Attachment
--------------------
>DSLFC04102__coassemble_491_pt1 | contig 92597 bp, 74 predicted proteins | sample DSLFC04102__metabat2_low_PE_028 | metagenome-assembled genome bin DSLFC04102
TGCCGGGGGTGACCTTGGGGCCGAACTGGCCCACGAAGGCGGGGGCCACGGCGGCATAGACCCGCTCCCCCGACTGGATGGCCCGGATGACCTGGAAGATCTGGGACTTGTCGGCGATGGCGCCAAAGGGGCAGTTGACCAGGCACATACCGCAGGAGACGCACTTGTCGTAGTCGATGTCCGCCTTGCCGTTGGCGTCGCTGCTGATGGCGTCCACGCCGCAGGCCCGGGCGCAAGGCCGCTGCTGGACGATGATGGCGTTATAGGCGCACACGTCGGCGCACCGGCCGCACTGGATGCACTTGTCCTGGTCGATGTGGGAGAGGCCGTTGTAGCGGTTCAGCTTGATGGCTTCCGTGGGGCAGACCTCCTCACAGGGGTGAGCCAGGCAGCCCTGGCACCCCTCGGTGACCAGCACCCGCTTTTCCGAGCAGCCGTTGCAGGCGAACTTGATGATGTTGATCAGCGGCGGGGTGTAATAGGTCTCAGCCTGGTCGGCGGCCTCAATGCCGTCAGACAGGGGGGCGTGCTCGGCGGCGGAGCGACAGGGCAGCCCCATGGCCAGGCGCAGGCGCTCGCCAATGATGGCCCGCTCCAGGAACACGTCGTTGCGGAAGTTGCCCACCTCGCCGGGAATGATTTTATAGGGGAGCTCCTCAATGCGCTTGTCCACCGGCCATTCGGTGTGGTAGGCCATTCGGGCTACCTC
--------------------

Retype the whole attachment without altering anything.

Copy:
>DSLFC04102__coassemble_491_pt1 | contig 92597 bp, 74 predicted proteins | sample DSLFC04102__metabat2_low_PE_028 | metagenome-assembled genome bin DSLFC04102
TGCCGGGGGTGACCTTGGGGCCGAACTGGCCCACGAAGGCGGGGGCCACGGCGGCATAGACCCGCTCCCCCGACTGGATGGCCCGGATGACCTGGAAGATCTGGGACTTGTCGGCGATGGCGCCAAAGGGGCAGTTGACCAGGCACATACCGCAGGAGACGCACTTGTCGTAGTCGATGTCCGCCTTGCCGTTGGCGTCGCTGCTGATGGCGTCCACGCCGCAGGCCCGGGCGCAAGGCCGCTGCTGGACGATGATGGCGTTATAGGCGCACACGTCGGCGCACCGGCCGCACTGGATGCACTTGTCCTGGTCGATGTGGGAGAGGCCGTTGTAGCGGTTCAGCTTGATGGCTTCCGTGGGGCAGACCTCCTCACAGGGGTGAGCCAGGCAGCCCTGGCACCCCTCGGTGACCAGCACCCGCTTTTCCGAGCAGCCGTTGCAGGCGAACTTGATGATGTTGATCAGCGGCGGGGTGTAATAGGTCTCAGCCTGGTCGGCGGCCTCAATGCCGTCAGACAGGGGGGCGTGCTCGGCGGCGGAGCGACAGGGCAGCCCCATGGCCAGGCGCAGGCGCTCGCCAATGATGGCCCGCTCCAGGAACACGTCGTTGCGGAAGTTGCCCACCTCGCCGGGAATGATTTTATAGGGGAGCTCCTCAATGCGCTTGTCCACCGGCCATTCGGTGTGGTAGGCCATTCGGGCTACCTC